As a HR manager, promote a continuous dialogue between managers and employees. What executives should ask their colleagues: What are your needs today? Where do you want to go What do you need to do your job well in the future?

Performance Management: HR trains managers

“People join companies and leave managers.” HR should a) recognize this connection and b) also make it clear to managers. Because they often think it's the money, not bad leadership, when employees quit. Studies show the opposite. You can find out through professional exit interviews or employee surveys. As a rule, this results in: Appreciation and individual development motivate and bind.

Ask: How do you promote your employees? How do you assess competencies and how do you build them up?

How can HR pave the way for good leadership? By recognizing first and foremost: If you are not inclined to people, you cannot become a manager. The best professional is not always interested in people, is not a good communicator, etc. Perhaps he is more of an operational man. That can be a problem. As a HR manager, you should therefore offer training for those who have what it takes to be leaders, who can and want to develop there.

Performance management can bring change with it. And change management almost always fails. Besides change, it is professionally guided by HR.

Download the Performance Management Guide

With good performance management, you set the optimal conditions for good performance. Find out in this practical guide how you can promote, motivate and ultimately retain your employees in your company.

The role of remuneration

Moving away from one-off viewing towards continuous exchange, that is a maxim for contemporary performance management. The other is: Decouple the variable remuneration from the performance appraisal in the performance management process. Because one has nothing to do with the other.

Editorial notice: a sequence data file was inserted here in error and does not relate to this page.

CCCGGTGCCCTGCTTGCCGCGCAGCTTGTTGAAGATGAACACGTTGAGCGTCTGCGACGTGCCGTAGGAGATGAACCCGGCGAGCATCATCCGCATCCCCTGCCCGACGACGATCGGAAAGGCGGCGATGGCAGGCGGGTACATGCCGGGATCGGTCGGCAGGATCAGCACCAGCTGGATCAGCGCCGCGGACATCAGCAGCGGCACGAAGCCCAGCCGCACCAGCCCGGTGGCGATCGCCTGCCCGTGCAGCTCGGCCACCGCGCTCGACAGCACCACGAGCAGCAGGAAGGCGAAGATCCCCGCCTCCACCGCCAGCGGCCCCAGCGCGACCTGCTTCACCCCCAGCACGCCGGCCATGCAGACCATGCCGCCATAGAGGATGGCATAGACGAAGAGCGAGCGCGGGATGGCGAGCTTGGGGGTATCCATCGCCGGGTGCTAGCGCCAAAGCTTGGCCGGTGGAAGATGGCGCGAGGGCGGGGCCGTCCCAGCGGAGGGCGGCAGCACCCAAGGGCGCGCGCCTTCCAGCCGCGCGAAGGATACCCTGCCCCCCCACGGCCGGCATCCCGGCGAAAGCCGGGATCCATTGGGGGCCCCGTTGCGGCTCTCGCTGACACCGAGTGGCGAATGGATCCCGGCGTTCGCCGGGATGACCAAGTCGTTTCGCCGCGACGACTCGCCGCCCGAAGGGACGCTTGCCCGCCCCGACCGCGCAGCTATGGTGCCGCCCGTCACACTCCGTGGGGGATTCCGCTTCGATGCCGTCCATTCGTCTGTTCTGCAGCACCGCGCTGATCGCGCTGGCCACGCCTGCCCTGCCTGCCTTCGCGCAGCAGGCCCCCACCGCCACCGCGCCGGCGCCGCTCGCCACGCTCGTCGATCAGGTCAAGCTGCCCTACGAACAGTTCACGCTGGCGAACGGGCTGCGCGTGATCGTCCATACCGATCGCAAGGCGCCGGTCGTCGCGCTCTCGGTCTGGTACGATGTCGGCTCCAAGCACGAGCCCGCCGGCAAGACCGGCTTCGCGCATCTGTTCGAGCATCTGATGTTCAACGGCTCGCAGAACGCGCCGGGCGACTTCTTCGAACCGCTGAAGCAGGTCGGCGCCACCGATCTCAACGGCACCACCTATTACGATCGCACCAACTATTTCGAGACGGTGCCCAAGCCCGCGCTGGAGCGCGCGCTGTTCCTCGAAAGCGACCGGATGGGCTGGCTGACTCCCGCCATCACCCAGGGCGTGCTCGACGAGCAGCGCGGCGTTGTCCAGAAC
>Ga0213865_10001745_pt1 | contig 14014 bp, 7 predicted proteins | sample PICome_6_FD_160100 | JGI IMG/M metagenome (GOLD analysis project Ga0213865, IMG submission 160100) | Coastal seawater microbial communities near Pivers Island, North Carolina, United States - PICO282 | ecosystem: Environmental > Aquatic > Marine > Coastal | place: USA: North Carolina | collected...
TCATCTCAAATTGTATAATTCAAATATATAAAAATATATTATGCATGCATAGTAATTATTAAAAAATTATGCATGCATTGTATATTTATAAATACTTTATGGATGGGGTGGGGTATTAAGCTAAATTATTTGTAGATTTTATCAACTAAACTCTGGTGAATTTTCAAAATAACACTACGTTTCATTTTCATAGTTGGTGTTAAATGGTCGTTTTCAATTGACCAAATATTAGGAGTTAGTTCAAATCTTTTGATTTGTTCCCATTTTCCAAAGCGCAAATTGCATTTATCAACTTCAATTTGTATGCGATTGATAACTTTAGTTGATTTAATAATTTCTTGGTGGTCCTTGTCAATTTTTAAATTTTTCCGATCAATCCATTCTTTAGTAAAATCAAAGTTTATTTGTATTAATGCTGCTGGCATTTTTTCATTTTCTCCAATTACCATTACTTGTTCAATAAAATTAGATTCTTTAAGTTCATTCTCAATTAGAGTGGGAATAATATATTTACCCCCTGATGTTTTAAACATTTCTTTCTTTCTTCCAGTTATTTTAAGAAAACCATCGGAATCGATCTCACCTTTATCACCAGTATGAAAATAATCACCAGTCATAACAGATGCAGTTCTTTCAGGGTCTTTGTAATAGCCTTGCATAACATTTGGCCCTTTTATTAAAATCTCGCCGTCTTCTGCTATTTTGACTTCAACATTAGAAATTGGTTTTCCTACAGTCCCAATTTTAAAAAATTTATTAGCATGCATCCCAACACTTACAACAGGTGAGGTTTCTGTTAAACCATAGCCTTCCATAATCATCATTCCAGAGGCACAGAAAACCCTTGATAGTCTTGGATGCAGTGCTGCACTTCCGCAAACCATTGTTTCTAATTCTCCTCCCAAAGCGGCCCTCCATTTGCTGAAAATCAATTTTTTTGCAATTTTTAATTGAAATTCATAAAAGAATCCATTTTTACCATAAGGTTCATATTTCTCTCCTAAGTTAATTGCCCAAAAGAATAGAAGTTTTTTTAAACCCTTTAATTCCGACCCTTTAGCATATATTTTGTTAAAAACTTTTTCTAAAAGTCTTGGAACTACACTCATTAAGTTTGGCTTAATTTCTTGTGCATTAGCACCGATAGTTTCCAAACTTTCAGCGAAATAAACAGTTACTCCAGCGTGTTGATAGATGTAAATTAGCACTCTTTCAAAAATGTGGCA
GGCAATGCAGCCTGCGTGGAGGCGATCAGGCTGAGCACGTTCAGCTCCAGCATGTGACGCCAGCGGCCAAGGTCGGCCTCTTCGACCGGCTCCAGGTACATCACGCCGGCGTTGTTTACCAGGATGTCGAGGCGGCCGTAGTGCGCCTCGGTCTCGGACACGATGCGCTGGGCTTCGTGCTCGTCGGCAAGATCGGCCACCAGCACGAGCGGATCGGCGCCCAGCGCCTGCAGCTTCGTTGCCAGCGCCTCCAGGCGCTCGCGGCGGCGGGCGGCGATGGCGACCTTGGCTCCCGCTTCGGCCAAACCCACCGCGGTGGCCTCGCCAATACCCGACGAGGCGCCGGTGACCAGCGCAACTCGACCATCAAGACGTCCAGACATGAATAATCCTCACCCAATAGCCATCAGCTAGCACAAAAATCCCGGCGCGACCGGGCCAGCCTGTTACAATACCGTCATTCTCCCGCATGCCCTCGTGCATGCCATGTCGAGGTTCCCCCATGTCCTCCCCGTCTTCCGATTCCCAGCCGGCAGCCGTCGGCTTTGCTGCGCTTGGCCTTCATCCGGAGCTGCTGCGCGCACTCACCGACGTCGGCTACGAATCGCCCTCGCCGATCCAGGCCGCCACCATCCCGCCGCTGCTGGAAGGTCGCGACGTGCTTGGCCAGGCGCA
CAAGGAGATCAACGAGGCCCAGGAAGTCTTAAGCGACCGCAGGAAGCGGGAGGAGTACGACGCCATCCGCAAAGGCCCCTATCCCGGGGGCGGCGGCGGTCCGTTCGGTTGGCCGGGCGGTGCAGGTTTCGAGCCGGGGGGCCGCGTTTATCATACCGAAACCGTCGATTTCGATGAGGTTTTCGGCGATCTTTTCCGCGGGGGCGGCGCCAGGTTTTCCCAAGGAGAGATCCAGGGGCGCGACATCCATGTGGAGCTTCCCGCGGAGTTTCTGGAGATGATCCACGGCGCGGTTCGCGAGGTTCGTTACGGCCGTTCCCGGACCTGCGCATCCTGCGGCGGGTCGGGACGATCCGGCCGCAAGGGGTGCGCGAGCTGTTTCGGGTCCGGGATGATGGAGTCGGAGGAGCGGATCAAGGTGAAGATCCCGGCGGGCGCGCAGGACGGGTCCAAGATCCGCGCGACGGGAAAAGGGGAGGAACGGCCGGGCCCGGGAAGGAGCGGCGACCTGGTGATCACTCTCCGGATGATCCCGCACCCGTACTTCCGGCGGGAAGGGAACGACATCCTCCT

You can find a template for the performance appraisal here.

Often it is like this: Managers assign employees to different categories in a steering and final meeting - from high to low performers. Accordingly, remuneration budgets are set behind it. Since there is only a certain budget, the money has to be divided. In the end, 50% of the employees go home with the message: You have not achieved more than Everything is ok ’. This is a difficult message in performance orientation - and leads to annoyance among employees.

The focus is on people

For managers, feedback discussions are a (further) burden. At least that's the perception. What these conversations are often: occasions for a critical review. It should be about targeted further development. What will the employee's future tasks be and how can you expand their skills? What equipment does he need for this? In the end, this motivates both: the employee because they feel they are being taken seriously and valued, the manager because they can influence the positive development of their colleagues.

It's not about past performance, but about future development.

Performance management is more about personal and personality development, which must be well connected with professional development.

A manager should not set goals for the (half) year end with the employee, but rather milestones that also target the person: What skills does the employee want to acquire in order to position themselves broader or deeper? Are there ambitions like learning a new foreign language or the desire to learn something completely new? All of this should be taken into account and incorporated into the goals.


What can I do as a HR manager? Think big! Be disruptive when setting up or revising your performance management process. Your superiors will negotiate you down anyway and so in the end you get what you actually wanted.

Do not just build HR instruments around existing structures, but also dare to make major changes on topics that are fully in line with the business goals. Are employees who call up 100% of their capabilities important to your company? Then it's performance management too. Your managing director will see it that way too. Every employee who leaves or does not fully develop his potential is a cost factor that he does not want to afford.

If you agree on this point, then you also have the support you need to successfully turn your performance management inside out and create a culture in which employees can develop and deliver results that move the company forward.